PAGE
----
ALL TREES TEACH US PATIENCE, but a beech tree is the advanced master of the discipline. Fagus grandifolia, the American beech, grows in the woods around me, but when I came to this place 30ish years ago, I added a European beech (Fagus sylvatica), a copper-leaf one specifically, in the field high above the house. Slow as it may be, it has proven a fine companion in every season since, with an increasingly muscular trunk of elephant-hide bark, and oh, those leaves—great from first hint of unfurling to their moment on the ground, a puddle of delicious cinnamon.
In an instant-gratification world, I have come to really appreciate things you can’t have right now, and a grown-up beech tree—I’m partway there; its head is getting wider, its trunk more massive, its branches starting to reach downward—is worth the wait.
And in the last few years there has been a bonus: a heavy crop of beech nuts. When the first one came, littering the ground throughout the canopy and beyond, delighting the squirrels, I wondered why, “suddenly,” it was so productive, and then I read: a European beech, various sources report must be at least 30 years old to start producing a full crop of beechnuts. So my tree is right on schedule.
I say “I added” the tree, but that’s not quite true. Even at maybe 5 feet tall, burlap-covered rootball included, the young beech was far too heavy for me to haul uphill myself. Two neighbors helped, and I encircled its trunk with a tube of hardware cloth when we were done, and watered it well, and imagined it a giant someday. The great public gardens I’d grown up visiting near New York City all had giant old European beeches, the fancy of the men who’d made the grand estates that some of the properties originally were. I was envious.
I love the copper- or purple-leaf ones best, the ones in the group simply called called Purpurea, because their leaves begin orangey-copper (above, and below at crabapple time), then hold a deep plum-wine color all summer long before going fiery again in their last gasps.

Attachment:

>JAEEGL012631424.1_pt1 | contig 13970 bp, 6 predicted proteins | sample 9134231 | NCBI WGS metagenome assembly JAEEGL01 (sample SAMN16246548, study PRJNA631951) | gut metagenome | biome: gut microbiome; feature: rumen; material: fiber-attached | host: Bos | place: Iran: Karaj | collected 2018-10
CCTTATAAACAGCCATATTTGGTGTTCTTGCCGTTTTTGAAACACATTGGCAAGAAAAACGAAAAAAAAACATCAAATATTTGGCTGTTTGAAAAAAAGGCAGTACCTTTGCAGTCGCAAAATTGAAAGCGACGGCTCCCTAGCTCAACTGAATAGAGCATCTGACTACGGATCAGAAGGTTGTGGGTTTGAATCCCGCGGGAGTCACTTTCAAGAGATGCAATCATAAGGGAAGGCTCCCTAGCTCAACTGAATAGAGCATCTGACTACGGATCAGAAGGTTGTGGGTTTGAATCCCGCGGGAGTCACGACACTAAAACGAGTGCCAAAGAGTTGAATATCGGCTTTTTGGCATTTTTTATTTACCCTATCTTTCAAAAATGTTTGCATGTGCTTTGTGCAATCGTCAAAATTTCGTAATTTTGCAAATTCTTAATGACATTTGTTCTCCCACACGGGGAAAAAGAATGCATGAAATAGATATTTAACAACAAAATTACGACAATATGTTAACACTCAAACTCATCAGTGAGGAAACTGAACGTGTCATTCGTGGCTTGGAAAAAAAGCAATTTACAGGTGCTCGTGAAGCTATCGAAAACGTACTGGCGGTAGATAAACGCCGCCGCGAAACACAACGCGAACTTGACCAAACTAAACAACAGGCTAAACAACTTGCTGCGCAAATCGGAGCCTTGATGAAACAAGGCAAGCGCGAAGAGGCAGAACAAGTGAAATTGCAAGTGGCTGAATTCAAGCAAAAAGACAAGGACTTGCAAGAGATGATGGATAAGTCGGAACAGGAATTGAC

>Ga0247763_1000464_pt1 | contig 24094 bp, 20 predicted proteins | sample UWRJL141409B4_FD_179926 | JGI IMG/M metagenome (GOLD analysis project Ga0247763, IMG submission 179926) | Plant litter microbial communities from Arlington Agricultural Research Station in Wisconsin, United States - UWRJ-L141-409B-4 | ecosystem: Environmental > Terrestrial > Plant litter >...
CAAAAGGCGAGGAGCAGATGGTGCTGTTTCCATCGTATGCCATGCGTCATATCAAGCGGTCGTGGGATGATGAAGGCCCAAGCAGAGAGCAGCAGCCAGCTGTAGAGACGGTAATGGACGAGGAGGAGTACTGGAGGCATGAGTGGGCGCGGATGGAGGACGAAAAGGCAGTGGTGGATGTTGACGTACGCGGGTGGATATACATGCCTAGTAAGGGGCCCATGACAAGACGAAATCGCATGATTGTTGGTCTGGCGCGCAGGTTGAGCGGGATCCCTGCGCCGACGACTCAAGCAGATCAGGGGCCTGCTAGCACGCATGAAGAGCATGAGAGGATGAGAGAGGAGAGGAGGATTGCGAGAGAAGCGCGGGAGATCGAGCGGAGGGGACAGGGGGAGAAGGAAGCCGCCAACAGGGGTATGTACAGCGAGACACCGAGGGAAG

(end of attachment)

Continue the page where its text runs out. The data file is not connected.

Among the green-leaved versions, one of the real beauties is Fagus sylvatica ‘Asplenifolia,’ with fern-like, fine-textured foliage, and to be clear: A plain old European beech is nothing plain at all. The straight species is a fantastic tree, as is the American (though the native is harder to find in nurseries). Both have beautiful, pointed buds, and both make wildlife happy with their beechnuts. Each is a giant of maybe 50 feet tall (eventually possibly larger) and nearly as wide; do not fail to give them room, because in time they will gobble it up.
The European beech is hardy in Zones 4 or 5 to 7—no heat-lover this one—and the American species in 4-9 (sun or shade). The native is an astonishing tree in every month, with its silvery trunk, but never more so than in fall, when it is golden-brown and yellow. In winter it holds some of the faded ones.
All those years ago I–we–set my beech on axis from the south-facing windows of the house, not knowing consciously that decades later I’d sit facing it daily, writing, looking up from the screen or page perhaps a hundred times a day. So much of what we do unconsciously when we garden turns out to be the best of all our choices–don’t think too much, but try to let instinct seize your hand. And so many plants that ask a little extra of us turn out to be the most precious of all.